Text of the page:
The economist John Maynard Keynes even claimed that many kinds of amateur and popular music do in fact reduce one’s moral standing. In general, we are indoctrinated to believe that classical music, and maybe some kinds of jazz, possess a kind of moral medicine—whereas hip-hop, club music, and certainly heavy metal lack anything like a positive moral essence. It all sounds slightly ridiculous when i spell it out like this, but such presumptions continue to inform many decisions regarding the arts and the way they’re supported.
John Carey, an English literary critic who writes for The Sunday Times, wrote a wonderful book called What Good are the Arts that illustrates how officiallly sanctioned art and music gets privileged. Carey cites the philosopher Immanuel Kant: “Now I say the beautiful is the symbol of the morally good, and that it is only in this respect that it gives pleasure…The mind is made conscious of a certain ennoblement and elevation above the mere sensibility to pleasure.” So, according to Kant, the reason we find a given work of art beautiful is because we sense—but how do we sense this, I wonder? that some innate, benevolent, moral essence is tucked in there, elevating us, and we like that. In this view, pleasure and more uplift are linked. Pleasure alone, without this beautiful entanglement, is not a good thing—but packaged with moral uplift, pleasure is, well, excusable. That might sound pretty mystical and a bit silly, especially if you concede that standards of beauty just might be relative. In Kant’s Protestant world, all forms of sensuality inevitably lead to loose morals and eternal damnation. Pleasures needs a moral note to be acceptable.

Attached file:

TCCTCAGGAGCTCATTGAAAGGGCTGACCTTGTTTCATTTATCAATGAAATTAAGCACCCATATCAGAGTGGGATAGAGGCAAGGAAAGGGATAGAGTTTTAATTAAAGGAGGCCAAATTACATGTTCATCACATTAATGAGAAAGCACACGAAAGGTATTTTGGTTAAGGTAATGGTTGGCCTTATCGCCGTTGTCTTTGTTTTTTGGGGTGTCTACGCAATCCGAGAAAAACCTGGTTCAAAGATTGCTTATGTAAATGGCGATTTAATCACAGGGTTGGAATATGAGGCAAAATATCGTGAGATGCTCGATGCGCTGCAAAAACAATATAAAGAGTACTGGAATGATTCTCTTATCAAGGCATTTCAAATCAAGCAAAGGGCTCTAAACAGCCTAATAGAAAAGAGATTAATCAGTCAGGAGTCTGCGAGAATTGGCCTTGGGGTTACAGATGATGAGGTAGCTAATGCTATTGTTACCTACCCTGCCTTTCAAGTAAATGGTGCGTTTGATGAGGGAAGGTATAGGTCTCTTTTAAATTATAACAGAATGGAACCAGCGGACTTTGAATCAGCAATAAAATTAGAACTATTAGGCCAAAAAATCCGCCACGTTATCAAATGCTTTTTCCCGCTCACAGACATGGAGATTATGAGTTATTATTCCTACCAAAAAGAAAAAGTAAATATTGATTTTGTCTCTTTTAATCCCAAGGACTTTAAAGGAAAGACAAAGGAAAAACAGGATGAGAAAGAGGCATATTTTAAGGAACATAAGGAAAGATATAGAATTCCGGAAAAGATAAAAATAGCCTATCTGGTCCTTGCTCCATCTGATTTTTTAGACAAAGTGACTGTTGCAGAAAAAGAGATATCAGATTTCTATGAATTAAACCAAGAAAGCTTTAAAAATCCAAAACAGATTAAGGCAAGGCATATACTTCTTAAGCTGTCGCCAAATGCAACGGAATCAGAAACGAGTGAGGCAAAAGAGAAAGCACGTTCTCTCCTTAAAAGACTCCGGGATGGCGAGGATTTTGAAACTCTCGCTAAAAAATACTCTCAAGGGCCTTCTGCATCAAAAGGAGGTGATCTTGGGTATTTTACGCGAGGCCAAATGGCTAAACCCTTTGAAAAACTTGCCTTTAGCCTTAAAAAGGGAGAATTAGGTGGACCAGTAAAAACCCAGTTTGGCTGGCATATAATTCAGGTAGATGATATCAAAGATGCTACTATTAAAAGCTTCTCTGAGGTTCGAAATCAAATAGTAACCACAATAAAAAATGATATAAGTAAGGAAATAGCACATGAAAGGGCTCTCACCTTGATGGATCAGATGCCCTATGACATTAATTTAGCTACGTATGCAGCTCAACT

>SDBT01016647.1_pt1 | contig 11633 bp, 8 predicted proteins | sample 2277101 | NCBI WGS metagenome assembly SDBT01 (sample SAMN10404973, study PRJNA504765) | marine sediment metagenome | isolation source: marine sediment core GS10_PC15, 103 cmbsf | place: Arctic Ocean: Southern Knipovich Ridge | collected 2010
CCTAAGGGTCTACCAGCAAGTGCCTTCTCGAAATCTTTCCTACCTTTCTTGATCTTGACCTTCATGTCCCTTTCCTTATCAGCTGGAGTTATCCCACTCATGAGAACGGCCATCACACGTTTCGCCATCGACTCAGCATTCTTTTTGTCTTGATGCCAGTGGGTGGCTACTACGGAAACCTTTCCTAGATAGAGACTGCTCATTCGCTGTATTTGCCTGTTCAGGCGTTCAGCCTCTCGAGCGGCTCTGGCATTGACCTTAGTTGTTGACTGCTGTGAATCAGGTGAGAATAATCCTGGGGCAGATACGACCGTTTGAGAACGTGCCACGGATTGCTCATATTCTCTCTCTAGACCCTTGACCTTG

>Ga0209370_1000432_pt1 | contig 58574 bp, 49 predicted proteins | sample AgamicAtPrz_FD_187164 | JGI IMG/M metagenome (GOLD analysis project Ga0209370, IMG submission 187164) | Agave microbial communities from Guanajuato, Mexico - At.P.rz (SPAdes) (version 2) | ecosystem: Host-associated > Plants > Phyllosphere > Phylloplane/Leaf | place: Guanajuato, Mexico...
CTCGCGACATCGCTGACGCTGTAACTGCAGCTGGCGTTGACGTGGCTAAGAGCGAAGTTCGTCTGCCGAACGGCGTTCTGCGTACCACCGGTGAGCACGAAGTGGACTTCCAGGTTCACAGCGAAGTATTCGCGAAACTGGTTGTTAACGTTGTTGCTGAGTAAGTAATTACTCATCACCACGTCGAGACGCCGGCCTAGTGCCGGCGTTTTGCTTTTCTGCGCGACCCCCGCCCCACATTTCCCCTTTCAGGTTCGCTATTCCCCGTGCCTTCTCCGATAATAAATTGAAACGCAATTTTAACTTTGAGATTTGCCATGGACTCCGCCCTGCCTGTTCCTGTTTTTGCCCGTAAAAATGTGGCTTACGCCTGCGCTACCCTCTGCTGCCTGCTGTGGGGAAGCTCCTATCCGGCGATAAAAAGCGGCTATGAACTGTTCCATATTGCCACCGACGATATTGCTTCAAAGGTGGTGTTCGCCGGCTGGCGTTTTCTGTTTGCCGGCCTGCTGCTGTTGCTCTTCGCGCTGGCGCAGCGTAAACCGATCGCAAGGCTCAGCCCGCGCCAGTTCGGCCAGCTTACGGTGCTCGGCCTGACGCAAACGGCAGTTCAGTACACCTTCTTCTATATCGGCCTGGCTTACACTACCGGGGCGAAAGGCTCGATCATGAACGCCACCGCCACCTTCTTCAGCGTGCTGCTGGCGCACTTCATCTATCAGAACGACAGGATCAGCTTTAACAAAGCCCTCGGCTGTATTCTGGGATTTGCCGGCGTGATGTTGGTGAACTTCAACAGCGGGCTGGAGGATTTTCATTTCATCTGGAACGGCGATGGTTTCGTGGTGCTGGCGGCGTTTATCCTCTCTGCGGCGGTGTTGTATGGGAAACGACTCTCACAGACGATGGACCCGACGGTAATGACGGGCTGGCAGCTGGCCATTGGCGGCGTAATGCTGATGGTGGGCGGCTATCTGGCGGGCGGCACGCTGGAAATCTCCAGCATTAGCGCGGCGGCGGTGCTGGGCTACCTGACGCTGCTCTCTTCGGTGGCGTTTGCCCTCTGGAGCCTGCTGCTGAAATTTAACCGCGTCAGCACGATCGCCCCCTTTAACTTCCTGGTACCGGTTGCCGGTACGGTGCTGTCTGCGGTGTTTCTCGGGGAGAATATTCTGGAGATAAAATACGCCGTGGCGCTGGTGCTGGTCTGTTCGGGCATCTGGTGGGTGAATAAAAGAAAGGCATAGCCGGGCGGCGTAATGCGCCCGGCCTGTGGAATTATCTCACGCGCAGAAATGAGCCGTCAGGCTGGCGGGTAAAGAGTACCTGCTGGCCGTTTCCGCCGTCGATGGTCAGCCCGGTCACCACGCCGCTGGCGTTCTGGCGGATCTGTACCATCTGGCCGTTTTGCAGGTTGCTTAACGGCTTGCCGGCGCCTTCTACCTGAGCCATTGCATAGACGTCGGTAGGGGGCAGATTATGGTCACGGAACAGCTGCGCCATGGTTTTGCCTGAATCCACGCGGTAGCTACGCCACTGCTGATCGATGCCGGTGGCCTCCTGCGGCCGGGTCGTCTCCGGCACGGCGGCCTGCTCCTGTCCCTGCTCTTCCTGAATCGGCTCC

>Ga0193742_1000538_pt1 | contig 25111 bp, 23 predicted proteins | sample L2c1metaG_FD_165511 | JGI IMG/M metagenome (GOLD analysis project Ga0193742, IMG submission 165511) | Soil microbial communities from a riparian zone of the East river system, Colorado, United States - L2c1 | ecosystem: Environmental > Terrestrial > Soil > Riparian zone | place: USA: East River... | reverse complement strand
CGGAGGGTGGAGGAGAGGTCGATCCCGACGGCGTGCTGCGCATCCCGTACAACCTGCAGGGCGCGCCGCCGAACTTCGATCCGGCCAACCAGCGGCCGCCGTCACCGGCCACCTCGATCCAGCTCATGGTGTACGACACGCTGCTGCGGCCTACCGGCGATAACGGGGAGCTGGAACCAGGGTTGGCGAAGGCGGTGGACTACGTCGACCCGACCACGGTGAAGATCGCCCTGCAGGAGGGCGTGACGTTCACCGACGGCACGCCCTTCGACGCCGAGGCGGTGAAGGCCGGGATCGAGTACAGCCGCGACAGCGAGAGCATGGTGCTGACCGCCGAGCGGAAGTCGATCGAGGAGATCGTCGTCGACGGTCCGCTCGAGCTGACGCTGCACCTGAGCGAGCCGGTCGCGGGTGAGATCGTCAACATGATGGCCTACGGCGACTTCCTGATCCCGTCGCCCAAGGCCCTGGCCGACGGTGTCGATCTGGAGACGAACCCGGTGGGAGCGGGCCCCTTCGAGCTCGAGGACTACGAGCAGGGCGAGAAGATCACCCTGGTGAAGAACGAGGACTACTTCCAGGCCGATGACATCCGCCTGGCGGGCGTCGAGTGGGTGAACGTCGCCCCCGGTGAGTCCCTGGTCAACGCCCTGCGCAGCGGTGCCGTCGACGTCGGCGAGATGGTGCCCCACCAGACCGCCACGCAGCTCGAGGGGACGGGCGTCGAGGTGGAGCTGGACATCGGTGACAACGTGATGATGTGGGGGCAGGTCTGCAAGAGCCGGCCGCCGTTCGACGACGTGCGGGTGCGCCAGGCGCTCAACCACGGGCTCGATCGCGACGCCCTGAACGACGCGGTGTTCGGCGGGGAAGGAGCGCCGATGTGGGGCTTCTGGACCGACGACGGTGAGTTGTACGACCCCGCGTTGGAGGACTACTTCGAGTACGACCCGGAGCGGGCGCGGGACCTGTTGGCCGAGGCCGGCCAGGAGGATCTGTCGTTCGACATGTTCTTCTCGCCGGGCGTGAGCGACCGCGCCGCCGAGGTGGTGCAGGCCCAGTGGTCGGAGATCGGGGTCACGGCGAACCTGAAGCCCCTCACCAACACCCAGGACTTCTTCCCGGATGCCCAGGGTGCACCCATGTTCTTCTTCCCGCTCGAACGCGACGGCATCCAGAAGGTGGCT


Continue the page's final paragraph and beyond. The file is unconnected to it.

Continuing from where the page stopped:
When Goethe visited the Dresden Gallery, he noted the “emotion experienced up entering a House of God.” He was referring to the positive and uplifting emotions, not fear and trembling at the prospect of encountering the Old Testament God. William Hazlitt, the brilliant nineteenth-centuray essayist, said that going to the National Gallery on Pall Mall was like making a pilgrimage to the “holy of holies… [an] act of devotion performed at the shrine of art.” Once again it would appear that this God of Art is a benevolent one who will not strike young William down with a bolt of lightning for an occasional aesthetic sin. If such a punishment sounds like an exaggeration, keep in mind that not too long before Hazlitt’s time, one could indeed be burned at the stake for small blasphemies. And if the appreciation of the finer realms of art and music is akin to praying at a shrine, then one must accept that artistic blasphemy also has its consequences.